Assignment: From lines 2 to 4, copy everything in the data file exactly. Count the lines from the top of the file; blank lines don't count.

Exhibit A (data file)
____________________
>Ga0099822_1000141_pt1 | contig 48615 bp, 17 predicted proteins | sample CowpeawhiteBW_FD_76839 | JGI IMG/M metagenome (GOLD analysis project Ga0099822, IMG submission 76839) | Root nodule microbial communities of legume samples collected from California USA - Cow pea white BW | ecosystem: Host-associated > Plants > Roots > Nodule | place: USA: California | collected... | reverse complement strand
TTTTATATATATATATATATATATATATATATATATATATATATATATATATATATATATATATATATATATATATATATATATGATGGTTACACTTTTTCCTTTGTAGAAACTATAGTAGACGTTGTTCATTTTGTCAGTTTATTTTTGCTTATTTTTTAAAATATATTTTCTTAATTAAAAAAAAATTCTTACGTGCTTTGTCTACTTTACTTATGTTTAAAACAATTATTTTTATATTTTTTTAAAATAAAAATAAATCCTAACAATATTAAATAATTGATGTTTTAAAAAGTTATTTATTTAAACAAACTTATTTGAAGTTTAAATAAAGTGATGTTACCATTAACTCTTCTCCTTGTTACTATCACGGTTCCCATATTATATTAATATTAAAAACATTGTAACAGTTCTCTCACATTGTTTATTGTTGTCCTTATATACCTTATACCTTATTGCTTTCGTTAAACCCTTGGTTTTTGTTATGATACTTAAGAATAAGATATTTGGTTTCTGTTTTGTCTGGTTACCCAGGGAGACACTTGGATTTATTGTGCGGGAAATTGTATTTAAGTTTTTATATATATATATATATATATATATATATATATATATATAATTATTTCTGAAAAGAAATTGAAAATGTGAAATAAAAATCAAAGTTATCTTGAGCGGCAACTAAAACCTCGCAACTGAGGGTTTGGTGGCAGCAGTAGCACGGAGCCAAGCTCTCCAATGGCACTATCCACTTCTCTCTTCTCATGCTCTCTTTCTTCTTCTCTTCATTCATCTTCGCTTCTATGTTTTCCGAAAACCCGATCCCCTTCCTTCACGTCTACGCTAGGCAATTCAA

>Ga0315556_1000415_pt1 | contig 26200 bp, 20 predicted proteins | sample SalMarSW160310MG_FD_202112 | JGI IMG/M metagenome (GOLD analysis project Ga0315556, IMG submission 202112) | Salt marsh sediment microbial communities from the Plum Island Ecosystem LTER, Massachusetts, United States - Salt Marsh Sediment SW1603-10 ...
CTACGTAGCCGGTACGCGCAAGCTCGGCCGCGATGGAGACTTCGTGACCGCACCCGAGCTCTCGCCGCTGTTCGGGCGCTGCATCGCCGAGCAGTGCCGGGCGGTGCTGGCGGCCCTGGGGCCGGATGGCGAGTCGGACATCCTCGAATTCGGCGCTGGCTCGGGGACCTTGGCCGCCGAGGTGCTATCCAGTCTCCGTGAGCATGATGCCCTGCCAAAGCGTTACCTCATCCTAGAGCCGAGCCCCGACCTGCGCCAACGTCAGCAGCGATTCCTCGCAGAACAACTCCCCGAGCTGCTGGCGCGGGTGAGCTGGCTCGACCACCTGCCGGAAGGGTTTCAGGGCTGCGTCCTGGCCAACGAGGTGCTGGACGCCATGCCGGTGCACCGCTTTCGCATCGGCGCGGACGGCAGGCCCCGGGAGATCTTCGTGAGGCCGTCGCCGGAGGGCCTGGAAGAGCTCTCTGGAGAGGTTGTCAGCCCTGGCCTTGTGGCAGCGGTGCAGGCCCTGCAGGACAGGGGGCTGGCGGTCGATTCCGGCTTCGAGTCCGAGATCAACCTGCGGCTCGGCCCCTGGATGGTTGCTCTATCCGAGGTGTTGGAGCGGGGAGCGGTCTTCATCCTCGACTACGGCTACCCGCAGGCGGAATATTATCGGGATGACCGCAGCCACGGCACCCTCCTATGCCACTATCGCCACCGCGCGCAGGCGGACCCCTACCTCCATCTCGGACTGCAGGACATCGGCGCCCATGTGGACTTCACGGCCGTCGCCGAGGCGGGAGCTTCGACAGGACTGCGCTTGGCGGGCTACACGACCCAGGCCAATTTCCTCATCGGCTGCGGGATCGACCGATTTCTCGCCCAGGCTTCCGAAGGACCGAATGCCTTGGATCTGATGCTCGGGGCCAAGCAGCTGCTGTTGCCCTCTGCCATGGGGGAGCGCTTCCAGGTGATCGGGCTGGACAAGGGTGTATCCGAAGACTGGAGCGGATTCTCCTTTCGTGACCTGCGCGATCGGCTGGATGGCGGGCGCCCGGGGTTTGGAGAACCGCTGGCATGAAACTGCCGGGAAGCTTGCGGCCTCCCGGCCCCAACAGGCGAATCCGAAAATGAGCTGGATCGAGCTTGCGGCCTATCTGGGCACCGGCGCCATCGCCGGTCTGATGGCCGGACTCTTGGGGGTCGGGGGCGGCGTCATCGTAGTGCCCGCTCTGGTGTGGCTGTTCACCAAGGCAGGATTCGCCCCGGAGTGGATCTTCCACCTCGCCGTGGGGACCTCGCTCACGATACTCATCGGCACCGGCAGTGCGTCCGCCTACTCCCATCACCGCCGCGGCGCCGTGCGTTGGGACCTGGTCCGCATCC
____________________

TTTTATATATATATATATATATATATATATATATATATATATATATATATATATATATATATATATATATATATATATATATATGATGGTTACACTTTTTCCTTTGTAGAAACTATAGTAGACGTTGTTCATTTTGTCAGTTTATTTTTGCTTATTTTTTAAAATATATTTTCTTAATTAAAAAAAAATTCTTACGTGCTTTGTCTACTTTACTTATGTTTAAAACAATTATTTTTATATTTTTTTAAAATAAAAATAAATCCTAACAATATTAAATAATTGATGTTTTAAAAAGTTATTTATTTAAACAAACTTATTTGAAGTTTAAATAAAGTGATGTTACCATTAACTCTTCTCCTTGTTACTATCACGGTTCCCATATTATATTAATATTAAAAACATTGTAACAGTTCTCTCACATTGTTTATTGTTGTCCTTATATACCTTATACCTTATTGCTTTCGTTAAACCCTTGGTTTTTGTTATGATACTTAAGAATAAGATATTTGGTTTCTGTTTTGTCTGGTTACCCAGGGAGACACTTGGATTTATTGTGCGGGAAATTGTATTTAAGTTTTTATATATATATATATATATATATATATATATATATATATAATTATTTCTGAAAAGAAATTGAAAATGTGAAATAAAAATCAAAGTTATCTTGAGCGGCAACTAAAACCTCGCAACTGAGGGTTTGGTGGCAGCAGTAGCACGGAGCCAAGCTCTCCAATGGCACTATCCACTTCTCTCTTCTCATGCTCTCTTTCTTCTTCTCTTCATTCATCTTCGCTTCTATGTTTTCCGAAAACCCGATCCCCTTCCTTCACGTCTACGCTAGGCAATTCAA

>Ga0315556_1000415_pt1 | contig 26200 bp, 20 predicted proteins | sample SalMarSW160310MG_FD_202112 | JGI IMG/M metagenome (GOLD analysis project Ga0315556, IMG submission 202112) | Salt marsh sediment microbial communities from the Plum Island Ecosystem LTER, Massachusetts, United States - Salt Marsh Sediment SW1603-10 ...
CTACGTAGCCGGTACGCGCAAGCTCGGCCGCGATGGAGACTTCGTGACCGCACCCGAGCTCTCGCCGCTGTTCGGGCGCTGCATCGCCGAGCAGTGCCGGGCGGTGCTGGCGGCCCTGGGGCCGGATGGCGAGTCGGACATCCTCGAATTCGGCGCTGGCTCGGGGACCTTGGCCGCCGAGGTGCTATCCAGTCTCCGTGAGCATGATGCCCTGCCAAAGCGTTACCTCATCCTAGAGCCGAGCCCCGACCTGCGCCAACGTCAGCAGCGATTCCTCGCAGAACAACTCCCCGAGCTGCTGGCGCGGGTGAGCTGGCTCGACCACCTGCCGGAAGGGTTTCAGGGCTGCGTCCTGGCCAACGAGGTGCTGGACGCCATGCCGGTGCACCGCTTTCGCATCGGCGCGGACGGCAGGCCCCGGGAGATCTTCGTGAGGCCGTCGCCGGAGGGCCTGGAAGAGCTCTCTGGAGAGGTTGTCAGCCCTGGCCTTGTGGCAGCGGTGCAGGCCCTGCAGGACAGGGGGCTGGCGGTCGATTCCGGCTTCGAGTCCGAGATCAACCTGCGGCTCGGCCCCTGGATGGTTGCTCTATCCGAGGTGTTGGAGCGGGGAGCGGTCTTCATCCTCGACTACGGCTACCCGCAGGCGGAATATTATCGGGATGACCGCAGCCACGGCACCCTCCTATGCCACTATCGCCACCGCGCGCAGGCGGACCCCTACCTCCATCTCGGACTGCAGGACATCGGCGCCCATGTGGACTTCACGGCCGTCGCCGAGGCGGGAGCTTCGACAGGACTGCGCTTGGCGGGCTACACGACCCAGGCCAATTTCCTCATCGGCTGCGGGATCGACCGATTTCTCGCCCAGGCTTCCGAAGGACCGAATGCCTTGGATCTGATGCTCGGGGCCAAGCAGCTGCTGTTGCCCTCTGCCATGGGGGAGCGCTTCCAGGTGATCGGGCTGGACAAGGGTGTATCCGAAGACTGGAGCGGATTCTCCTTTCGTGACCTGCGCGATCGGCTGGATGGCGGGCGCCCGGGGTTTGGAGAACCGCTGGCATGAAACTGCCGGGAAGCTTGCGGCCTCCCGGCCCCAACAGGCGAATCCGAAAATGAGCTGGATCGAGCTTGCGGCCTATCTGGGCACCGGCGCCATCGCCGGTCTGATGGCCGGACTCTTGGGGGTCGGGGGCGGCGTCATCGTAGTGCCCGCTCTGGTGTGGCTGTTCACCAAGGCAGGATTCGCCCCGGAGTGGATCTTCCACCTCGCCGTGGGGACCTCGCTCACGATACTCATCGGCACCGGCAGTGCGTCCGCCTACTCCCATCACCGCCGCGGCGCCGTGCGTTGGGACCTGGTCCGCATCC